Saturday, 24 November 2012

On the Cusp of Something Brilliant?

This week has been entirely dictated by two very significant occurrences that will, for one reason or another, go down in the history of the branch. The butterflies in my stomach just won't abate and I'm caught wondering whether we are on the cusp of something brilliant.
Approximately three months ago we, the RSPCA Manchester & Salford Branch, committed to two rather radical, risky and potentially brilliant ideas. Both are so monumental to us that I find myself sitting here, on a Saturday night, hoping it's all going to work out right.

This week  we signed the lease on a retail unit in the Northern Quarter in Manchester city centre. The shop is no doubt our biggest investment risk to date. It is a fabulous unit next door to the Manchester Craft Centre.

Manchester Craft Centre, on the left is the shop (just out of sight)

We have just a  few weeks to open on a shoe string whilst making sure we come up to the bespoke, chic standards of the neighbouring shops. We are going all out to design an interior like you've never seen before in a charity shop. It's a gamble and a worry and I hope to goodness we can pull it off because like never before we so desperately need a steady income stream and we really need this to work out.

The green shutter hides our new shop door!
For the next few weeks I'll be thrown into chaos as I try to be in three different places at once, but with the cattery struck down with another bout of cat flu and adoptions close to none existent in the run up to Christmas, I'm hoping I'll be able to fit in 8 days a week no bother! And, as always, I have a rather magnificent team behind me to make sure we get through it all together and will keep me semi-sane. But you know what, this week I have never felt so much support from the public before. We've had the most heartening response to the WISH Campaign token appeal in the Manchester Evening News that I'm going to be counting tokens in my sleep soon. And we've also had the most fantastic response to our Cat Photo Competition on Facebook (winner will be announced tomorrow!). It all adds up to making me feel like we can actually achieve what we want to, so here's hoping for a rosie future for our new chic shop!

RSPCA Adoption Centre at Pets At Home
This is the greatly anticipated new RSPCA Adoption centre at Pets at Home in Stockport.  It is the first of it's kind in the country and the idea behind the initiative is two fold: to help promote animal welfare and adoption of RSPCA rescued animals. Our branch, the Rochdale branch and the Bury & Oldham branch have assisted the national RSPCA to set the centre up; everything from devising policies and procedures to training the new staff.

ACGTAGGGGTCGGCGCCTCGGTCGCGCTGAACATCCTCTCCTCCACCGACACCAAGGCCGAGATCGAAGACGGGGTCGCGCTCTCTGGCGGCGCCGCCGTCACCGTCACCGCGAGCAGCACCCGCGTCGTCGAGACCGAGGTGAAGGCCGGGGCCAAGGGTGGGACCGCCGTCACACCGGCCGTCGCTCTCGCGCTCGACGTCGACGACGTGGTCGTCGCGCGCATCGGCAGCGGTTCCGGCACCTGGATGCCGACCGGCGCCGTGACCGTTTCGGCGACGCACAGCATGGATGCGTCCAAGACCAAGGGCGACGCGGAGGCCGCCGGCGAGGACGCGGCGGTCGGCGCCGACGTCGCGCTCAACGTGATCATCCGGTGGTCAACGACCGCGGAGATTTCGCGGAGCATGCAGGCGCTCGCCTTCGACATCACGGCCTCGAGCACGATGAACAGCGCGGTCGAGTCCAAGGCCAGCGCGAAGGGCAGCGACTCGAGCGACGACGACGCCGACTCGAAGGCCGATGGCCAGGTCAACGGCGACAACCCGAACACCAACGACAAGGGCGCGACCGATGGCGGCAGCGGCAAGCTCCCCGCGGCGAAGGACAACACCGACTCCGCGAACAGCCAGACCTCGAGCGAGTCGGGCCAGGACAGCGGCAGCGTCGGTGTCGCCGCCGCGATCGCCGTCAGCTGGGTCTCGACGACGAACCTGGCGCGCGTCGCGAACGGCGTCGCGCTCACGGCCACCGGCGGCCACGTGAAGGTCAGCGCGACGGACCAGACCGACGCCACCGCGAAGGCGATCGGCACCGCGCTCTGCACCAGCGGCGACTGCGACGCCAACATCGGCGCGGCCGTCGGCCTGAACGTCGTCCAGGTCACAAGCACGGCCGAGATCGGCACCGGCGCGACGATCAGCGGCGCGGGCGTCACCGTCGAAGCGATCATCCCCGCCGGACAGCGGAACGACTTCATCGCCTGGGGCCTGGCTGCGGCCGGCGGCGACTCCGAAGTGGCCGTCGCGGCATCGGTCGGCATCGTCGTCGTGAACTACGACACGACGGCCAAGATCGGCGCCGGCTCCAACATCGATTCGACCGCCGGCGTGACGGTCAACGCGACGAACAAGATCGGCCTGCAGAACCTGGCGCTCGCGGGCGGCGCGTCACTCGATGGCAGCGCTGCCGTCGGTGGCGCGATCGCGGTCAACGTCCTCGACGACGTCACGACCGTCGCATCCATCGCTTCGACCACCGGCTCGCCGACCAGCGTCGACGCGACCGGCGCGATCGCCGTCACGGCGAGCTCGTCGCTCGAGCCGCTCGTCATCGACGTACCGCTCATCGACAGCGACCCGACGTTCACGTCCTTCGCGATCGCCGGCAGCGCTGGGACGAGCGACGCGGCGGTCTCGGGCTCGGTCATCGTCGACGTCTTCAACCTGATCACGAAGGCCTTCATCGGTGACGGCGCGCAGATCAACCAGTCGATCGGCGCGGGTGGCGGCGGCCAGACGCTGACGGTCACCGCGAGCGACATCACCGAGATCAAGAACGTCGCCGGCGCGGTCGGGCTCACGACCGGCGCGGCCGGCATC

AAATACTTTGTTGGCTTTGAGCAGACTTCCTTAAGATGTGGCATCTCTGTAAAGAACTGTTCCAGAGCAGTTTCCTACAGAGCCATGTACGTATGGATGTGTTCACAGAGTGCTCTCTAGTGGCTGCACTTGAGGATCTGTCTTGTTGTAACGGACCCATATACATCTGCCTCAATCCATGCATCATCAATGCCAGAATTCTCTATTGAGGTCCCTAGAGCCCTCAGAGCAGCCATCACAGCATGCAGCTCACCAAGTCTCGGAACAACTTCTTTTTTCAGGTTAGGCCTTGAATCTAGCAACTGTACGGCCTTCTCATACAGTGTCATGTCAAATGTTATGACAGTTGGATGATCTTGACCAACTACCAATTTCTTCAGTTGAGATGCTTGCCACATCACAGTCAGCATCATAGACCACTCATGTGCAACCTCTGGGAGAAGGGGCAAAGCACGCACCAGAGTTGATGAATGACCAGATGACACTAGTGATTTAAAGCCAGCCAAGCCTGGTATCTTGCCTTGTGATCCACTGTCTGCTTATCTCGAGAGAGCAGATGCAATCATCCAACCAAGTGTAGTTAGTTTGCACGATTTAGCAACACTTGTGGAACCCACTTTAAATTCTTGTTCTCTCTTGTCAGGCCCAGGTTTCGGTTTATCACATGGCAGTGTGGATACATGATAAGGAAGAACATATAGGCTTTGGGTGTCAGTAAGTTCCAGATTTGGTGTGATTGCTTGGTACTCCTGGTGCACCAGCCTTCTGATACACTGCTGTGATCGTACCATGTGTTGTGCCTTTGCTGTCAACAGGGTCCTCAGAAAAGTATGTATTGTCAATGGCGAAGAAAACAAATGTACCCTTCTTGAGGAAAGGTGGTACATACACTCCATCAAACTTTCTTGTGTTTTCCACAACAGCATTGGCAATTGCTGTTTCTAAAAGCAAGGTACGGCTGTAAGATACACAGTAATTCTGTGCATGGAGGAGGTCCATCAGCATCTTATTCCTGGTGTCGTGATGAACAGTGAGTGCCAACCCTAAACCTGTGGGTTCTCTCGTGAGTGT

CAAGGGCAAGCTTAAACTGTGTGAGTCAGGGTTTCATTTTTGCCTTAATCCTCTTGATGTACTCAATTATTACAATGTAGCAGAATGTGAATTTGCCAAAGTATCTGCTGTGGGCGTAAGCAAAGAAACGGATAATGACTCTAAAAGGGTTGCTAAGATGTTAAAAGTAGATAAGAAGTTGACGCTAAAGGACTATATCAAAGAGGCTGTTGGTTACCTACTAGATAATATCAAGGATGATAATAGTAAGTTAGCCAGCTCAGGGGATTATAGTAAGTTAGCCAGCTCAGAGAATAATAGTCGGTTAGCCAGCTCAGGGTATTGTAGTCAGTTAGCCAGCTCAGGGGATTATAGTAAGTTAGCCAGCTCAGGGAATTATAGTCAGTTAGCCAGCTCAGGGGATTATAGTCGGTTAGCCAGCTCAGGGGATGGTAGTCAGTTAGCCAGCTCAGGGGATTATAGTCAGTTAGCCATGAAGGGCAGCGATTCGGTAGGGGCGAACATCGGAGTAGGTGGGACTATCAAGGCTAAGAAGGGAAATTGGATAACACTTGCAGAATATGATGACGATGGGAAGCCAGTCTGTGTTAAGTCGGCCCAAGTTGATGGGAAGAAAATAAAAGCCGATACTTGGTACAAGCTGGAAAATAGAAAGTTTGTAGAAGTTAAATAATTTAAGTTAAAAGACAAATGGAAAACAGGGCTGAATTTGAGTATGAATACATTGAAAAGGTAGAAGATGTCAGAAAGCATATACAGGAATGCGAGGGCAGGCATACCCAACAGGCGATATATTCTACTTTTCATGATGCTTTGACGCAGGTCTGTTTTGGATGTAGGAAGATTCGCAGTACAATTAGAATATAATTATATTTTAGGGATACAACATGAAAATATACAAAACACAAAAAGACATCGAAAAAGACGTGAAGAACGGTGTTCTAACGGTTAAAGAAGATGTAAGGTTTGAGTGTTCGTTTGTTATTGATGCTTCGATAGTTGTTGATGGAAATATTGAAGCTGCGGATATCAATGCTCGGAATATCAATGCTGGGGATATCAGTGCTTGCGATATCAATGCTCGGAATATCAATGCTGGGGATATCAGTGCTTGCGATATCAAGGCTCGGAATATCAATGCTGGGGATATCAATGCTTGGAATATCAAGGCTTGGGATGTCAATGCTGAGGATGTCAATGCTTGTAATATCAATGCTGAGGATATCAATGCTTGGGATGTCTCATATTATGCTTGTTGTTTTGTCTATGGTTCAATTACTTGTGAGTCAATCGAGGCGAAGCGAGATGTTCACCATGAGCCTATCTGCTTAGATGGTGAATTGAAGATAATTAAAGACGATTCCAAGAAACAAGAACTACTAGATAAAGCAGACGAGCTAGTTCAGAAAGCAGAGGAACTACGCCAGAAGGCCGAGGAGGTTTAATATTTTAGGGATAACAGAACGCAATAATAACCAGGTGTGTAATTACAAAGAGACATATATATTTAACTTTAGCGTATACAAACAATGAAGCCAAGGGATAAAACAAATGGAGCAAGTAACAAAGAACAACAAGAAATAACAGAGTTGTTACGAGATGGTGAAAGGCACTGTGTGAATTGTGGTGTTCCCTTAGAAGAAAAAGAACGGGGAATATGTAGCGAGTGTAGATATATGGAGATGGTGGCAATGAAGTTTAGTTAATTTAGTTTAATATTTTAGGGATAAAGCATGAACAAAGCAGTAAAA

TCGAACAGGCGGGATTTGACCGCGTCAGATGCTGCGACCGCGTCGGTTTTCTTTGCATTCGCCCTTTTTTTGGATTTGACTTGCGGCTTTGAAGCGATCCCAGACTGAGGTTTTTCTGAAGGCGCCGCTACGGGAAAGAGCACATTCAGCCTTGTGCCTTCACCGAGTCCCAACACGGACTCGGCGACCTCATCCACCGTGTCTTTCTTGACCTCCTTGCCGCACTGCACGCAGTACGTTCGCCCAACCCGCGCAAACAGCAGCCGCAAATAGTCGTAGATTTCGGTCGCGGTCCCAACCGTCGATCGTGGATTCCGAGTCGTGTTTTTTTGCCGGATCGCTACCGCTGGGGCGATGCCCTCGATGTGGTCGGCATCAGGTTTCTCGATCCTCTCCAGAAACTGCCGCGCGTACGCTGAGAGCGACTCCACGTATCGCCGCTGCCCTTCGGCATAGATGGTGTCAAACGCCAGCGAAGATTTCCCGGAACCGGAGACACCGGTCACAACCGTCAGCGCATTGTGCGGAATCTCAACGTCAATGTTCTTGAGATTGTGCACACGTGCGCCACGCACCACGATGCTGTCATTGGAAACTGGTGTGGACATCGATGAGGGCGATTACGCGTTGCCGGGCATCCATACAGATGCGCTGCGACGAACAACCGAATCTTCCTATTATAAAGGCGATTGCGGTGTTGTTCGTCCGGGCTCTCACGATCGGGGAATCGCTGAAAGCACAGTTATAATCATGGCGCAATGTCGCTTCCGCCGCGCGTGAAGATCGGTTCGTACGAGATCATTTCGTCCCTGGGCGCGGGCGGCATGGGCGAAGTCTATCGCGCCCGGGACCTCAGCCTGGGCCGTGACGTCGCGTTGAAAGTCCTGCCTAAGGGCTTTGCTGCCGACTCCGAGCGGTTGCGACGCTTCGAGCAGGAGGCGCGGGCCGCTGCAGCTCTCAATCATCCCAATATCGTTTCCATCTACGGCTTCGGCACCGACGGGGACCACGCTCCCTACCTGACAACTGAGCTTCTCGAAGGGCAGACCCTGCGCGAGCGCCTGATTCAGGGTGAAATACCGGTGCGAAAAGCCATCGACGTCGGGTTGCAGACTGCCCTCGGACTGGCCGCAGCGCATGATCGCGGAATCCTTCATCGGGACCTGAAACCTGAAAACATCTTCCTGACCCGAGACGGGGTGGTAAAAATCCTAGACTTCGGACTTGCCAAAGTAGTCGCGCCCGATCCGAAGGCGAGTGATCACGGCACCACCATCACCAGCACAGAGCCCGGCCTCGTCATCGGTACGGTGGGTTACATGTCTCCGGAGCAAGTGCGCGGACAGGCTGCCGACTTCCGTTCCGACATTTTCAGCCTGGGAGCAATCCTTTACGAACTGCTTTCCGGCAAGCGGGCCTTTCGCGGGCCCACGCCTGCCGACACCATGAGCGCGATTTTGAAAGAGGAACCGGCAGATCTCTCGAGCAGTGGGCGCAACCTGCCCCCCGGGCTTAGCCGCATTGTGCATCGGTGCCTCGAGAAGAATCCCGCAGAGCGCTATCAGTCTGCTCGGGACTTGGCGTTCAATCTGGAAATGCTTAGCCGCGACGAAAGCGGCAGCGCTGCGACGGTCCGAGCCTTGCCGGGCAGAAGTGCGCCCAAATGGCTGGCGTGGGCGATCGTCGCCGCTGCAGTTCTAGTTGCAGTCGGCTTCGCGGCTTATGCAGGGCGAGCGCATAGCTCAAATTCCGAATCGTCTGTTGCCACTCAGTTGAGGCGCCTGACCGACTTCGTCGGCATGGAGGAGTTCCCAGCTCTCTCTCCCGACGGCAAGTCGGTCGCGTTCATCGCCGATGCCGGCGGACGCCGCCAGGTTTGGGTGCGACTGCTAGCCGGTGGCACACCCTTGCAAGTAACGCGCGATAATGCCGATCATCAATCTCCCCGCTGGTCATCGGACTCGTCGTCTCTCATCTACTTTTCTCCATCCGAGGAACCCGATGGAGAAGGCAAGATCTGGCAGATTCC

On Wednesday this week we went into set up the pens for the arrival of the animals. The animals will stay for a maximum of 4 weeks and will be replaced with new furries looking for homes when their time is up. (However, we're really hoping they won't stay for the full 4 weeks and will find new homes in that time.) The bunnies will come from our branch and will always be adult pairs (neutered, vacc, chipped etc), whilst the cats will always be adults in groups or pairs (again, neutered, vacc, chipped etc). RSPCA dogs will just visit for a few hours at a time once or twice a week.

So, I thought I'd share with you a sneak preview of the centre....

The welcoming, informal reception area complete with online pet searching facilities.

Catherine and I setting up the bunny accommodation.

Rochdale Branch setting up the cat accommodation and settling in Marlon and his siblings.

Thursday and the cats are happy in their new temporary home.

Marlon and his siblings Merlin, Murphy and Marley have been in the care of the Rochdale Branch since they were 10 days old. They are now 8 months old and still homeless. Despite numerous media appeals to find them homes they have been repeatedly overlooked because they are black. It is much the same story with our bunny selection that moved in on Thursday.

Sonia and Gaynor wasted no time in settling in; very typical of these girls!
We've had Sonia and Gaynor since 28th June. They came from a very overcrowded home where breeding had got completely out of control. We've rehomed the other 8 that came from the same home but then none of them were black.They are awesome characters and I really hope that the new Adoption Centre will secure them a future of much deserved happiness.

It actually took me three hours to leave them, not because I was worried they'd be ok, it's just that we've had them so long and love them so much that it felt like I was leaving two of my own animals there. Well, I suppose I was really and it's kind of inevitable that you end up feeling like that about the longer stay animals. But the next day I got a wonderful update from Nicola (pictured above) and it was hastily shared with everyone else at the branch who was missing them.

Nicola's update: "I've just fallen through the top of the box and landed on my sister's head." Rabbits have settled in really well. They were lay full length on floor when I came in this morning.

On the two days I've visited the new centre I've heard a lot of positive feedback and support from the public. It's been great hearing people thank us for advice received and saying how helpful we've been and we've even had our first animal adoption enquiry! It feels like a very exciting venture and I really do think that with the three wonderful new RSPCA staff members running the centre - Nicola, Rachel and Michelle - we have quite a winning recipe.